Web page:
Tag Archives: back forty

A Change of Habit

23 May

The goats have been going out to pasture as soon as the sun comes up and then stay out most of the day.  I’ve been waiting for that habit to change, so I can let them out on the back part of the Back Forty and not have to worry about coyotes.  They finally switched!  Now they have all of the Back Forty to roam.

See how tall it is behind the gates?

Honestly, I’ve also been waiting for the drought to end also.  We’ve had rain for the last eight or nine days, and everything is growing like crazy.  That makes me feel a lot better about letting them out there also.

With the rain, the front half is looking good again, but they do like the tall stuff.

Luckily,  most of them saw me coming down to the gates, so they knew where I was at.  They did ignore me for a while when I called to them.

Are you talking to us?

Eventually, they started wandering my way to see why I was yelling for them.

When they noticed the open gates, that made them come on a run.

Most of them stopped to grab a mouthful as soon as they hit the tall stuff.




Soon, everyone was coming through and wandering off.

Of course, some of the kids didn’t follow because they had no idea what was going on.

I figure they  have to come back through the gates so it will all be fine.


26 Aug

Just when I had to go back to work, my nephew had the fencing supplies delivered (although we are still waiting on the netting), and we’re putting a fence through the middle of my Back Forty.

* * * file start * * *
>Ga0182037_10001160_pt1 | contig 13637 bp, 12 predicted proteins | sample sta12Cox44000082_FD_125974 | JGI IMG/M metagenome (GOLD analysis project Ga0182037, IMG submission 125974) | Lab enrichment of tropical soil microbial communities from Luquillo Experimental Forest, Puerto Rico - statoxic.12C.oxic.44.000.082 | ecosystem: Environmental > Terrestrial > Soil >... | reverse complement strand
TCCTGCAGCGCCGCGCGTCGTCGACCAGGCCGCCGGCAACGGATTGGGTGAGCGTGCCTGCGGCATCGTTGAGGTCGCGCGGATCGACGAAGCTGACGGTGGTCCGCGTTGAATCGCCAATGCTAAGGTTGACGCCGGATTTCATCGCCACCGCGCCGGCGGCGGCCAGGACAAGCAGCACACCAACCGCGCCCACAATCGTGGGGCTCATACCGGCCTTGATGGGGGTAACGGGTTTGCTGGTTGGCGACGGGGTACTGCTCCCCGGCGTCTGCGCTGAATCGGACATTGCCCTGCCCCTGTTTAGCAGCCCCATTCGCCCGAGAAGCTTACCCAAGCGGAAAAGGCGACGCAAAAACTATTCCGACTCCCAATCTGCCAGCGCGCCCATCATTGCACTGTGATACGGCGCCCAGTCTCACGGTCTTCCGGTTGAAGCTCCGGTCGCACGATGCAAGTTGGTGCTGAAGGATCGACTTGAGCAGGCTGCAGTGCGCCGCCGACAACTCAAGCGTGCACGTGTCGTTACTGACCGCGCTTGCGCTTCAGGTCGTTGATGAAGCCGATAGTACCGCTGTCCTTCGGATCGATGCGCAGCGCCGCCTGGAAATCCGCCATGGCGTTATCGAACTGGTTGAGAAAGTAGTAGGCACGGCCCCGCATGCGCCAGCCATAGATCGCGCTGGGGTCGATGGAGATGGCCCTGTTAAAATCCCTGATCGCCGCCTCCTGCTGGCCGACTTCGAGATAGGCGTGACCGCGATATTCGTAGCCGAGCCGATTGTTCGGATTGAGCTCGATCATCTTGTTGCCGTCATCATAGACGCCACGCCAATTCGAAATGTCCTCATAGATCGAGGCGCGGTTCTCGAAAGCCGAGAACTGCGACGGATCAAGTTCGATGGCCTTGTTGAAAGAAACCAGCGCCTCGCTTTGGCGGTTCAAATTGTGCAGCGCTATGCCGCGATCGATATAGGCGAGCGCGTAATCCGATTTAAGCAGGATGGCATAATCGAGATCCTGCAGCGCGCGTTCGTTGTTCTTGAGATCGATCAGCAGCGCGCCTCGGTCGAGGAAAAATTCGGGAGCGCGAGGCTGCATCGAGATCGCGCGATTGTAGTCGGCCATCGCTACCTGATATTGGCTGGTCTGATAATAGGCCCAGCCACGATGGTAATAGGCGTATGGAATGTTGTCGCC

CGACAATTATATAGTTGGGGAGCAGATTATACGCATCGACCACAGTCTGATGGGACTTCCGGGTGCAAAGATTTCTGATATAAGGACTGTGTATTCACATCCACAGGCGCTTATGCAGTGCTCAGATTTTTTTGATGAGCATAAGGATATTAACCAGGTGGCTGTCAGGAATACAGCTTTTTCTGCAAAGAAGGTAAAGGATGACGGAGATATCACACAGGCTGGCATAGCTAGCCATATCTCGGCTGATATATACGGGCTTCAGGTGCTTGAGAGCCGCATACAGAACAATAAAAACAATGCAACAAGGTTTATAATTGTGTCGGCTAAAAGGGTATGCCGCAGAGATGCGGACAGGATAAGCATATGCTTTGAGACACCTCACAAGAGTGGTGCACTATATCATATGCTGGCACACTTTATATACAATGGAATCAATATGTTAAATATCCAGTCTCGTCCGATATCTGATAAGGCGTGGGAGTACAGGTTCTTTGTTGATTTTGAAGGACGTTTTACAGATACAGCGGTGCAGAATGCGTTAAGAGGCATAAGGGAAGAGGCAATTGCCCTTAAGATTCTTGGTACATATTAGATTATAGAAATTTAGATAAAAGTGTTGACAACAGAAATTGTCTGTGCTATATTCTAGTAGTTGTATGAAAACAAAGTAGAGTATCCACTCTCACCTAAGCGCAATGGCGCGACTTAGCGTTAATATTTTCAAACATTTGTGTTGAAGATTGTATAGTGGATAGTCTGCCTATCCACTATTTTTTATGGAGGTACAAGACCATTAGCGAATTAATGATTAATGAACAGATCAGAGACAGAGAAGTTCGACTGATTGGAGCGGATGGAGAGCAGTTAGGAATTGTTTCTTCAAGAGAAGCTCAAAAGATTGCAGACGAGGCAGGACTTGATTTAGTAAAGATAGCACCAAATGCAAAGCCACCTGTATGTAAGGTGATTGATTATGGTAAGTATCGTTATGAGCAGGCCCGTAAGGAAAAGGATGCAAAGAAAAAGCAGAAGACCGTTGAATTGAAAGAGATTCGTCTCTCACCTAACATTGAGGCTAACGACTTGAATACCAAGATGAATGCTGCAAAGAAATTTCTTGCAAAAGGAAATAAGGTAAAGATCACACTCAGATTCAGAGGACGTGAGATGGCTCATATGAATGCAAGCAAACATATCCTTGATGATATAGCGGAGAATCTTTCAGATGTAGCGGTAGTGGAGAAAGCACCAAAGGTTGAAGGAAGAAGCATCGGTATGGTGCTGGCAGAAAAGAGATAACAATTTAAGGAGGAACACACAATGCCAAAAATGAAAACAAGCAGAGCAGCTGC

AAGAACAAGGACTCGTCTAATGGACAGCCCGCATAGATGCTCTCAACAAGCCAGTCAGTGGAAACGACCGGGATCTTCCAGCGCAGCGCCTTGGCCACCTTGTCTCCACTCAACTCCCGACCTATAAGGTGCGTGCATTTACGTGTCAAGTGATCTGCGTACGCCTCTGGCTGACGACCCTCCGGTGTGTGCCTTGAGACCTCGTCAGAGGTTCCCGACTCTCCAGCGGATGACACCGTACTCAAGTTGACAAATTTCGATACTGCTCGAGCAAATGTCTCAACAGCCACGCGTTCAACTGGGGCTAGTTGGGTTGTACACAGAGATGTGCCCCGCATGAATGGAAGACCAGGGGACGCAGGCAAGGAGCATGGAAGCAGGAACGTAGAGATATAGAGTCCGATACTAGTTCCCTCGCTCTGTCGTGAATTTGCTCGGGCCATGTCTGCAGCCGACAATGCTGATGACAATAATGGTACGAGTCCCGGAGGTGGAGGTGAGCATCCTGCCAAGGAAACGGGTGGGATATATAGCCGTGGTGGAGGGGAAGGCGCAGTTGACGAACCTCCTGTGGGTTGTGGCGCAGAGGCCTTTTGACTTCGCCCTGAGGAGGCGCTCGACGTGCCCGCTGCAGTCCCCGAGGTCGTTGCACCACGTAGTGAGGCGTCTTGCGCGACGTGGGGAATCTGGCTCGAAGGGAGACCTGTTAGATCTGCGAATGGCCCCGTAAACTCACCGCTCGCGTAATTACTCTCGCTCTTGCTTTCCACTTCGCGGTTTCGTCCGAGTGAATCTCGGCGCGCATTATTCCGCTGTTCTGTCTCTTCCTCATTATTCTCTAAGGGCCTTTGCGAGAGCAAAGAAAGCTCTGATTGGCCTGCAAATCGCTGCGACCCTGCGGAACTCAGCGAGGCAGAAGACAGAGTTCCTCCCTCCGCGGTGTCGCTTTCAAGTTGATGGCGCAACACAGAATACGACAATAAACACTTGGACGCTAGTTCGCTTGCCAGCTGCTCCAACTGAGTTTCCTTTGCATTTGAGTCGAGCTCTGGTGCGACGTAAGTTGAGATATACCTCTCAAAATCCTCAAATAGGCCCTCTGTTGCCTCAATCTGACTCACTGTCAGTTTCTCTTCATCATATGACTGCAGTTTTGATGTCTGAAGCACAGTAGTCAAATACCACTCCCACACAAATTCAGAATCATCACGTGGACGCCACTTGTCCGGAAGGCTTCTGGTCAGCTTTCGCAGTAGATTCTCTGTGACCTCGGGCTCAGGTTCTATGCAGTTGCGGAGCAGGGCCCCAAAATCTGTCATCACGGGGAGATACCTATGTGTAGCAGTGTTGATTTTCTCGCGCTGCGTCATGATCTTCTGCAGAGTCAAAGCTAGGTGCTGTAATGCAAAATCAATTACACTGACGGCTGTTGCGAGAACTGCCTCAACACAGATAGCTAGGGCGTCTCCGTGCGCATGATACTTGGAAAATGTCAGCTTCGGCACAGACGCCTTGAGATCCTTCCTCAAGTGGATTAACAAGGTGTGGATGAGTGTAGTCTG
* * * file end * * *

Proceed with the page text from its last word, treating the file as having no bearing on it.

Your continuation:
I hate the idea of dividing my beautiful open pasture, but it’s a last ditch effort to keep the goats safe from coyotes. Nothing else has helped.

I’m going to keep them away from the back hills and west border because that’s where the coyotes live.  They keep coming more and more onto my farm because of houses being built and the woods getting the underbrush cleared away.

Hopefully, this will allow the goats a better view and they can’t be sneaked up on.  The netting we’re getting is supposed to keep coyotes out, especially with a strand of barbed-wire along the bottom to stop them from digging.

Although, it will cut the hay field into two pieces.

It should still give them plenty of area to eat, and they’ll have the ditch with its shade trees.

Although they will lose this part of the pasture and the back hill, which are two areas they really enjoy.  I guess, they’ll still get the whole pasture though when the days are long (May – August).

I hope it works.  While we’re at the fence building, we’re hoping to widen the lane coming out of the barnyard to give the goats the no-man’s land where we don’t really use it to make hay (fence will be somewhere around my black line).  It will be good to have them keep the wild rose bushes eaten out of there.

Hopefully, we don’t run out of time to get this done before harvest.  I hate that I can’t be around to help him.  Luckily, my dad has helped him with setting posts.

Checking the Hay Field

8 Jul

With all the rain, it’s been difficult for farming.  My corn is not happy.  That yellow means decreasing yields.  It needs time to dry out.

It also means we’ve been waiting to make hay for several weeks now.  I took a couple walks out in pasture to see if it was dry enough to make hay.

Of course, it was also a good excuse to go out and take pictures. Since the goats haven’t been back there, I haven’t been either.

dragonfly (I have no idea what kind)


queen anne’s lace


black eyed susan

Eastern kingbird

lamb’s ear (it never gets to bloom when goats are around)

thistle blossom (the goats usually take care of these too)

sunshine through willow bokeh

red headed woodpecker


The good news is that I think we can actually mow now!